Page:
Warren Haynes and Robben Ford are both playing pretty much throughout the whole song. You’ve got two guitar players, both not knowing or hearing what the other one was doing, who just seemed to play in all the right places. But everything about “Just Strong Enough” was like that. It’s a song I wrote with Gary Nicholson and we both were dreaming that maybe Bonnie Raitt might do the song. She considered it but it just wasn’t in the cards that she would do it on a record. As kind of a last-minute thought we went in and recorded it as a trio — myself, Willie Weeks and Shannon — just piano, bass and drums. That almost got us in trouble because it kept the song with such a nice, intimate feeling that we weren’t sure would work if we added things. Yet it seemed to hold up under the additions as it became something completely different. We added the two guitarists. We added a string section. We did one horn section. Then I gave the track to the Levee Horns, another horn section out of New Orleans, and said, “Give me something that sounds like a funeral band.” And when we pulled up all these elements that seemingly had nothing to do with each other they all worked perfectly. Not just two guitar soloists, but two different horn sections—and they all seemed to fall right in the right space without stepping on each other, like pieces of a puzzle that fell into place. I thought, “That must be providence.” I always love that feeling that a record is just kind of creating itself.

“Hail Mary” opens the album with some really dramatic chord progressions that bring out the desperation in the lyric. Your songs continue to have this great knack for capturing the obsessive part of love, going back to “What a Fool Believes.”

I kind of seem to go there more than I probably should. But those are usually the songs I write alone. [Laughs.] I never seem to be able to find a subject that I resonate with more. When it comes to world events, I love when people write well about that stuff. I feel like I’m one of those people that, if I get in the argument, I’m probably going to learn more about what I don’t know than convince anybody what I think is right. I have my own opinions, of course, and I do express ‘em from time to time and I annoy a lot of people with that on Facebook. But when it comes to songs it just seems to me that there’s almost nothing more important than how we are as human beings and reflecting on how we interact with other people.

Yet the two songs that end the album, “Too Short” and “Free a Man,” do veer into that more socially conscious area.

I was prompted to write “Too Short” because I have this real affection for that kind of lilting, syncopated, almost folkish music that comes from the West African coast. It’s about how when I have a problem and I think things aren’t going my way I don’t have to look too far to see the people who would probably trade with me in a heartbeat, who do much better than I do at being grateful and rising to the occasion. Seemingly the secret of that, and to living fully, is being of service to other people—and I say that as a person who doesn’t even like to think that, who thinks that sitting on my own couch and watching TV and eating chips would be the perfect experience. But the fact is, life has taught me that I’m never happier than when I’m having relationships where I have to consider other people and put them first. As for “Free a Man,” that was written by the Richard Stekol, who was with the group Honk, one of those bands that operated under the radar a little bit but had so many advocates among other musicians. To me, Richard was as good as Dylan and Leonard Cohen as a songwriter. The song is about the conversation all of us are having right now, about understanding that love and freedom go hand in hand, and how we choke ourselves when we would somehow restrict other people’s destinies.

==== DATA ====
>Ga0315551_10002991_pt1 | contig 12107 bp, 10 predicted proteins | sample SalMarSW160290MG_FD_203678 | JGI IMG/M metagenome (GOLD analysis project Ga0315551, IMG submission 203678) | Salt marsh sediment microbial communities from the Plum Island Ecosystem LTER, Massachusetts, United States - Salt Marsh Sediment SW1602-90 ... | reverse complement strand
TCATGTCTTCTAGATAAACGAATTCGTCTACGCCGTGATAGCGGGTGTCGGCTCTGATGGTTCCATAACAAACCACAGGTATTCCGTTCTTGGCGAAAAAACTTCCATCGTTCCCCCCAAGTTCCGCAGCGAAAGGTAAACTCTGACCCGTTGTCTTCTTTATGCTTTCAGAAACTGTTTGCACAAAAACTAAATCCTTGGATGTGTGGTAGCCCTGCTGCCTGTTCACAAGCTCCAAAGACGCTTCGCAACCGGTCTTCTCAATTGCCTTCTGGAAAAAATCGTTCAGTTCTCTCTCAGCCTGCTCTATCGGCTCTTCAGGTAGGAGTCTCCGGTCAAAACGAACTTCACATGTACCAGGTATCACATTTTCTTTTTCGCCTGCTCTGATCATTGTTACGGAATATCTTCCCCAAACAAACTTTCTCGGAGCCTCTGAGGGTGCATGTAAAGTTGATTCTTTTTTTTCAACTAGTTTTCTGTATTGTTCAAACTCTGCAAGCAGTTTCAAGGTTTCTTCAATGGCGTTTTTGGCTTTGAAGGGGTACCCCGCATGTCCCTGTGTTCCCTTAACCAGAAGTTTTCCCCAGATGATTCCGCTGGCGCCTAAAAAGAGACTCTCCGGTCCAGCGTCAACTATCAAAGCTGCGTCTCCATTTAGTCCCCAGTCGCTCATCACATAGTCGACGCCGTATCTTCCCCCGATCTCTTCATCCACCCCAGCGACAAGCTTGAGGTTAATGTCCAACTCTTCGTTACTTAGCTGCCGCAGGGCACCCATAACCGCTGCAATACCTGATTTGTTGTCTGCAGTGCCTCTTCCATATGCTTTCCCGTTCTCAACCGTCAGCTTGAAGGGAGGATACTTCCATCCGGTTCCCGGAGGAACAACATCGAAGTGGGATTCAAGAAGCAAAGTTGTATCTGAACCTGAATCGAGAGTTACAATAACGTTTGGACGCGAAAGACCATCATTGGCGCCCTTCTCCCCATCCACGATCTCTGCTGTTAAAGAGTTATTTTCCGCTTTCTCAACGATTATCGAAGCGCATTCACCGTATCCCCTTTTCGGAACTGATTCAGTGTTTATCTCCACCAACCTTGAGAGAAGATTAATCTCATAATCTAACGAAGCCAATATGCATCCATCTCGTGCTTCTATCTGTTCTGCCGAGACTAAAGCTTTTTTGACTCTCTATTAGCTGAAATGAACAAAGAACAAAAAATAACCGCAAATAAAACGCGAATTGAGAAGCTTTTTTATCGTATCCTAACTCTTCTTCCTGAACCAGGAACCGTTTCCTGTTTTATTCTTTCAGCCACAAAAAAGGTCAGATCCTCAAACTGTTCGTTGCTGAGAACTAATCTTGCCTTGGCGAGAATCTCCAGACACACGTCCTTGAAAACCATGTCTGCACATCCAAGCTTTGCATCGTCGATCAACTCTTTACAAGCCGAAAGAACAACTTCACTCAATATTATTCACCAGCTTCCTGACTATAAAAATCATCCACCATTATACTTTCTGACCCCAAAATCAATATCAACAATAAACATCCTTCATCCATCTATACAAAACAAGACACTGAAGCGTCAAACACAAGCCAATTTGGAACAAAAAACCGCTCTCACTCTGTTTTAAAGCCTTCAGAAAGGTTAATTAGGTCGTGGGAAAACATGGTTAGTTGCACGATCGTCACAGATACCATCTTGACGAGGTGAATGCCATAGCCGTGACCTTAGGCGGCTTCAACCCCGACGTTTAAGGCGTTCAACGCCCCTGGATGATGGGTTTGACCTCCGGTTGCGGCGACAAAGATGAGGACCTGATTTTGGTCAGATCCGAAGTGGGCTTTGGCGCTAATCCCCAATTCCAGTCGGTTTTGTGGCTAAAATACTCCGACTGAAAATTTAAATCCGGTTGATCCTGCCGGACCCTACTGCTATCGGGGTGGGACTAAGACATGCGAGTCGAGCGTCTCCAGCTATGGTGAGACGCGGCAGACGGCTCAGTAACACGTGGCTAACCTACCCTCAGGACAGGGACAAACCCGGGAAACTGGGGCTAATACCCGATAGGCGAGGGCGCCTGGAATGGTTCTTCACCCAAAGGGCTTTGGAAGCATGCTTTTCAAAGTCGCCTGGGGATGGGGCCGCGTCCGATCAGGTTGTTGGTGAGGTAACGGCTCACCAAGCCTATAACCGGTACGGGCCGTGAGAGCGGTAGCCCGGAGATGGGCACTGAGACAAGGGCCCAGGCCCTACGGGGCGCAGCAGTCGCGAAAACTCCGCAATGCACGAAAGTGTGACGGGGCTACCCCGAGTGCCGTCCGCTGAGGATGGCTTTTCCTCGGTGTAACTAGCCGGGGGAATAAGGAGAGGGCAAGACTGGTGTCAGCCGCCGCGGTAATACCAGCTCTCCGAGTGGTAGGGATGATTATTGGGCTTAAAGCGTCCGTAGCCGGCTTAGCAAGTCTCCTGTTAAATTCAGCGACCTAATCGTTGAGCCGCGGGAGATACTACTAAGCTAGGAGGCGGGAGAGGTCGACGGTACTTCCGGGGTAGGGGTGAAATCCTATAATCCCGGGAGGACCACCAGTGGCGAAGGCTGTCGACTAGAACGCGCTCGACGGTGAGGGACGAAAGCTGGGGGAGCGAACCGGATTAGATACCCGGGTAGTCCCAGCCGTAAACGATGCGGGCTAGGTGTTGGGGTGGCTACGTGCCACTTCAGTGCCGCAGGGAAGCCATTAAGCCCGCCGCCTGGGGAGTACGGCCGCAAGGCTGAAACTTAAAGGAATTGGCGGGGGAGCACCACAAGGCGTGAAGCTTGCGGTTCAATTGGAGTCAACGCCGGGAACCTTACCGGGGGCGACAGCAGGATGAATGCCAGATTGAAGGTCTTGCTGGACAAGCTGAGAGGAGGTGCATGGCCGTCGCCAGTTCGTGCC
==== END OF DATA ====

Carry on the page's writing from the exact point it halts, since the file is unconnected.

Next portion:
In addition to your work on the Motown albums and this new record, you’ve also been recording and performing recently with younger musicians in settings where you might be considered the outlier. You sang on Thundercat’s recording “Show You the Way,” and you recently turned up with him at Coachella, performing not just that collaboration but “What a Fool Believes.”

Yeah, we played three songs together during his set, and it was great fun. Steve [Bruner, the man behind Thundercat] is an amazingly talented young guy. The whole weekend for me was a learning experience, too. I suddenly realized there are a lot of similarities between the young bands that I haven’t had a chance to hear and what I do in a normal performance case. If I marvel at anything, its how much better these guys do it than we did. There’s a different learning curve today, with the way technology is. But watching Steve play bass, it’s almost like he’s the culmination of Stanley Clarke and Marcus Miller. In his own way he’s put something together that is influenced by so many of the people that came before him. I always think of stuntmen; back in the old days the big trick was falling off your horse, and now these guys are falling off 15-story buildings. It’s amazing what some of these young musicians accomplish, and Steve is one of those.

The audience at Coachella loved you, which maybe didn’t seem like a complete given going in, given the demographic. And then you did a gig at the Okeechobee Festival recently with a group that included members of Snarky Puppy and Vulfpeck, where Solange showed up to sing with you. The intergenerational thing seems to be going your way.

Yeah, it’s been fun to get out and play with bands like this. I think we were around long enough ago that it’s not like we just showed up from 10 years ago, so people aren’t holding up crosses, screaming at us. [Laughs.] You know, each generation tries to disassociate itself with the last generation, and then about three decades later, people kind of start to maybe appreciate what you might have done a while back that you don’t even realize you did.

You’ve had an amazing career without ever seeming remotely careerist. You’ve seemed equally comfortable whether you were operating as a Doobie Brother or part of the Dukes of September or under your own name, and you don’t appear to place different values on sitting in with Thundercat or the Last Waltz 40 tour versus focusing exclusively on your own record.

I saw a documentary on Jaco Pastorius not too long ago. One of the things he said in the movie really scared me and enlightened me at the same time. He said, “You know, all I ever thought about was the next gig.” And it kind of sent a chill down my spine, because it was the truth about me that I was hearing, and I was having that moment where I didn’t know whether to worry about it or think, “Okay, if it was good enough for Jaco…” I definitely feel grateful to get the chance to make music, on this level or on any level, really. What makes me happy is the same thing that made me happy when I was 14 in a van going to some un-air-conditioned, god-awful nightclub, completely thrilled at the idea of going with my buddies to play this gig. I still feel like I’m some kid who’s found a stash of candy, and somebody’s gonna come in at any moment and grab me by the back of the neck and make me go back to school. At 65, it’s still that much fun. That’s the most I’ll ever be able to ask of it. ●